Travel companies are overestimating the levels of loyalty their customers have towards them, according to the data revealed by the director of travel app company Vamoos.
Tony Bean, who is also the app's founder, says it is leaving them "dangerously vulnerable" to the "dreaded" customer-switch happening "right under their noses".
The recent demise of Thomas Cook revealed the dangers of not fully understanding the needs of customers, Bean claims.
He says it shows that simply having a longstanding reputation for providing great travel and having plenty of happy customers "does not equate to a steady stream of customers for life".
"Clearly there is much more going on within the mind of the modern customer than meets the eye," Bean says.
The travel app company Vamoos recently conducted some research into customer loyalty in the travel industry to find out what reasons influenced a customer to rebook with a travel operator, and how travel companies were influencing the number of repeat bookings.
- More than 50% of customers felt they were loyal to their travel operators, but travel operators thought this was more like 80%.
"Such a disconnect in the perceived versus actual levels of loyalty suggests that many travel companies are operating under a false sense of security," Bean says.
"This also suggests that travel companies may not be tuned into the challenges, pain points, and stresses that are leading their customers to express significantly lower levels of loyalty."
In the case of Thomas Cook, there was an "acceptance that customer loyalty needed addressing" and action was taken to increase loyalty among existing customers, while also "employing tactics to attract new customers".
"Sadly, these initiatives were implemented too late, leading to the dramatic closure of the industry’s third-largest package holiday provider, and the biggest peacetime repatriation in history," Bean added.
Overestimating customer loyalty can really "only be the result of two things; arrogance or ignorance," he says, adding: "Our research tends to lean towards the latter, in fact going as far as to highlight a plethora of misconceptions that travel companies have about their customers."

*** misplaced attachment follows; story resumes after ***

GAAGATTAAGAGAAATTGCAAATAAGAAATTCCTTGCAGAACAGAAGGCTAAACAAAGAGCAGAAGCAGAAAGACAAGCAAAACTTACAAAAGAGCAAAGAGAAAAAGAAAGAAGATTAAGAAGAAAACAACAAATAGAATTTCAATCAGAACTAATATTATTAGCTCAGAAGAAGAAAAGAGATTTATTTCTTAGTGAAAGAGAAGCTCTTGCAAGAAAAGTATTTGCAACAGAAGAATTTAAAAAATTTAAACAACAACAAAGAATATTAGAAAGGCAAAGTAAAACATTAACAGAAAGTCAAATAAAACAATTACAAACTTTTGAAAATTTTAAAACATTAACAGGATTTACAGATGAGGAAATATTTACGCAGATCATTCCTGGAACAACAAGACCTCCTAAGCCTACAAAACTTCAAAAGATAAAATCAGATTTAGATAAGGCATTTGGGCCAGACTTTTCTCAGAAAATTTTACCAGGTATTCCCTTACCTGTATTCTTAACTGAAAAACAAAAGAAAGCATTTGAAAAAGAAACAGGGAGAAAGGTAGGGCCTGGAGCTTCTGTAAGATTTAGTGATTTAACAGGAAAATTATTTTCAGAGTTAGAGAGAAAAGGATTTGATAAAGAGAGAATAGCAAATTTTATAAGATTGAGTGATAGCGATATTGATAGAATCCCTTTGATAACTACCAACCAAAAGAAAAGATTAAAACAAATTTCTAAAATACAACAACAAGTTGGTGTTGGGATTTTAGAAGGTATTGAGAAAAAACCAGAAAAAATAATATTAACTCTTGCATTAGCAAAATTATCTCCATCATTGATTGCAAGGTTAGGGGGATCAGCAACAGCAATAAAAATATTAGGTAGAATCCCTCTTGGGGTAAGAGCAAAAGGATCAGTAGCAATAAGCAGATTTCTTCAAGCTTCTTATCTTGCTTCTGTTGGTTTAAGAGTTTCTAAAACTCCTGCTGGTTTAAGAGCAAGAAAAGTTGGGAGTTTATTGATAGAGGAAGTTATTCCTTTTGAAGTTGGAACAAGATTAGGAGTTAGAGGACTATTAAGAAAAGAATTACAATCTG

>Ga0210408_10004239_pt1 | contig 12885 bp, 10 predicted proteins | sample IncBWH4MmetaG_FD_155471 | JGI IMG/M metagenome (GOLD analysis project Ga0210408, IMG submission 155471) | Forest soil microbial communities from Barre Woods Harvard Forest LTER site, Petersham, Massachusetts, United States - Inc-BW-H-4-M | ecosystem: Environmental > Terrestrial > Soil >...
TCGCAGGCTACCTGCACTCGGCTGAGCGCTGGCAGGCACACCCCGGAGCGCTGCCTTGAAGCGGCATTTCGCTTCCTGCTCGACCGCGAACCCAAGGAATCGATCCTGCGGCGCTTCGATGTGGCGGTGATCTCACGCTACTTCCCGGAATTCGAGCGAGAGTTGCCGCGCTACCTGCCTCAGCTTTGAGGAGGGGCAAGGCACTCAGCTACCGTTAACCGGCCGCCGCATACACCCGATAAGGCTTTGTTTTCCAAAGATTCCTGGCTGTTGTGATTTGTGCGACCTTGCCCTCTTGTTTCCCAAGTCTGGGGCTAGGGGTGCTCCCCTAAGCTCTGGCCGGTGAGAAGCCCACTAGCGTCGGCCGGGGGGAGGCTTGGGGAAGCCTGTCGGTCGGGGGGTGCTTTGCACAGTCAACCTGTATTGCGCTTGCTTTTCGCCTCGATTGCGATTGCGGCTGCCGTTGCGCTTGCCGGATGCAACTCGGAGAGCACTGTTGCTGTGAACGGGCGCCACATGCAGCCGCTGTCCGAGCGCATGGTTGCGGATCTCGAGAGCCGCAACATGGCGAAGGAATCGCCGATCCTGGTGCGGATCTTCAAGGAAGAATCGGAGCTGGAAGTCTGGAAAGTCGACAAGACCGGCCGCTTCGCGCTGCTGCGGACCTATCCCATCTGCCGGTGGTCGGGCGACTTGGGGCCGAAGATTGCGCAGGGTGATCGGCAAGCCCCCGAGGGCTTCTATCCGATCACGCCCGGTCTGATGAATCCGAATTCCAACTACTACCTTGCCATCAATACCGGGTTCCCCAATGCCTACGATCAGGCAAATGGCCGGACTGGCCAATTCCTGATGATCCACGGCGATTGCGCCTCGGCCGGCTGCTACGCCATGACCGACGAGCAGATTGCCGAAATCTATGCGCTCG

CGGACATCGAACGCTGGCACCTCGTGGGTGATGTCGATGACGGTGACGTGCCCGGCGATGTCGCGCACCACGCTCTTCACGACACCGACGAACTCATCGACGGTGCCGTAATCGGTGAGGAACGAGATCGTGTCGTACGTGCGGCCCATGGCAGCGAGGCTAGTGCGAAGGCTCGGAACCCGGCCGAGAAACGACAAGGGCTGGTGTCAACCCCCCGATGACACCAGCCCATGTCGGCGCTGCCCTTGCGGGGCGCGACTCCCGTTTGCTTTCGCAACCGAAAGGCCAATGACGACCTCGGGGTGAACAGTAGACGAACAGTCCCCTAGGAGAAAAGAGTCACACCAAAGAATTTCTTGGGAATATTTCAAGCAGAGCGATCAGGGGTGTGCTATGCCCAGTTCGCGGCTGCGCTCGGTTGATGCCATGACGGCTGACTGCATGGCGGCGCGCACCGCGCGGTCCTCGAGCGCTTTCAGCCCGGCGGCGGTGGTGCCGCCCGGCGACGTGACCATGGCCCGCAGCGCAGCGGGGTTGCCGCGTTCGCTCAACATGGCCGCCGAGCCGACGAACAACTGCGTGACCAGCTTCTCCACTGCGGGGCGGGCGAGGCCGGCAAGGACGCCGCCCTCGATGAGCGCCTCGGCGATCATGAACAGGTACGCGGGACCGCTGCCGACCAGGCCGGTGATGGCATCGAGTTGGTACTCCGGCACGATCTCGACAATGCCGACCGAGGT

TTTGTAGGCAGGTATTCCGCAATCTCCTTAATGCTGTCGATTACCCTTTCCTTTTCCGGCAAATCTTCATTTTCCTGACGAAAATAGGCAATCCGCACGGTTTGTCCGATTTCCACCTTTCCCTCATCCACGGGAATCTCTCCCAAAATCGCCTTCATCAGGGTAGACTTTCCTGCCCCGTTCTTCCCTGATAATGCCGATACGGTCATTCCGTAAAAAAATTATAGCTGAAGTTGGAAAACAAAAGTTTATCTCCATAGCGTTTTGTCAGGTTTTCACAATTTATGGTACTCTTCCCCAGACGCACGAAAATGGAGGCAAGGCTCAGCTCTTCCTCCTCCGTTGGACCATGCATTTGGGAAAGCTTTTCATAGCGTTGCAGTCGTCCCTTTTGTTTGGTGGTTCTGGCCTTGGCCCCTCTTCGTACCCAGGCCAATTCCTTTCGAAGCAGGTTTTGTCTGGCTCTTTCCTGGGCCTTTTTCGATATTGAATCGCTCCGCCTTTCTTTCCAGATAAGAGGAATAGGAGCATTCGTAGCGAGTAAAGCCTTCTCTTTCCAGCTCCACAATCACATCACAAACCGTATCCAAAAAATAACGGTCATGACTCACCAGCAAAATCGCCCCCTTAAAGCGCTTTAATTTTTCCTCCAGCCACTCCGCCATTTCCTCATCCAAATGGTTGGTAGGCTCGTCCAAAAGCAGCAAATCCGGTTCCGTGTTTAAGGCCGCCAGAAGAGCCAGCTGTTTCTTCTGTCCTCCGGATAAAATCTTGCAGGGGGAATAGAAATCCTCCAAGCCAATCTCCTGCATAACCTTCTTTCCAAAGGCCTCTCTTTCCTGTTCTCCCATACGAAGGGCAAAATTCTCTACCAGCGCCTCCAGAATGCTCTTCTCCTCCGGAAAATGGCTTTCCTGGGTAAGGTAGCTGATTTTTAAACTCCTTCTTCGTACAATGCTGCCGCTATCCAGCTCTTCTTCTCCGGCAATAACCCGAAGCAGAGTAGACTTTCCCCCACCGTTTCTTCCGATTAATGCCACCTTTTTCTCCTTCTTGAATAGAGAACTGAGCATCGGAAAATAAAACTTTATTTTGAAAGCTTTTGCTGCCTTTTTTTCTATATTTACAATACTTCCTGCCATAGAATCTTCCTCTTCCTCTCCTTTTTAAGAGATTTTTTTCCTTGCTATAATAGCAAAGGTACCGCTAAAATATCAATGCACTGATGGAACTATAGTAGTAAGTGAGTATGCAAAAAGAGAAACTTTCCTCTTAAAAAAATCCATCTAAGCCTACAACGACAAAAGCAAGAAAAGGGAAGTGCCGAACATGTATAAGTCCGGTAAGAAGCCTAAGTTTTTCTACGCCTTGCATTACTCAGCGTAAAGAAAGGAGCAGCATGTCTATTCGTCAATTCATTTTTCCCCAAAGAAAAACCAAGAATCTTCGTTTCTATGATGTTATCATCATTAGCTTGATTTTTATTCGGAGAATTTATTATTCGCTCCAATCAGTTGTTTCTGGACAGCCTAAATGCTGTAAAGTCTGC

Miscalculating the levels of stress travellers were experiencing at different stages of their travel journey was only the tip of the iceberg - there was much more to be revealed under the surface.
Bean says: "While travel companies thought their customers were most worried about terrorist attacks or strikes, the reality was that they were more concerned with the little details, such as preventing air sickness, getting to the airport on time, going through airport security, and having the right amount of currency on them.
"Understanding the most common stressors a customer is likely to face during their travel booking, preparation, journey, and return is essential for appropriately communicating with them throughout and offering the right solutions at the right time."
He added that simple techniques such as offering reminders and to-do-lists can help to ensure that the travel experience goes smoothly, leading to greater satisfaction and loyalty in the long run.
"The stark reality is that the most common metrics employed by travel companies to assess their performance - such as satisfaction with the booking process or the trip in general - are unlikely to provide the complete picture," Bean said.
"Customers simply expressing the view that they would consider booking with them again in the future doesn’t actually mean they will, or that they won’t look at other alternatives first. In business, the intention is no good without action. Just ask Thomas Cook."
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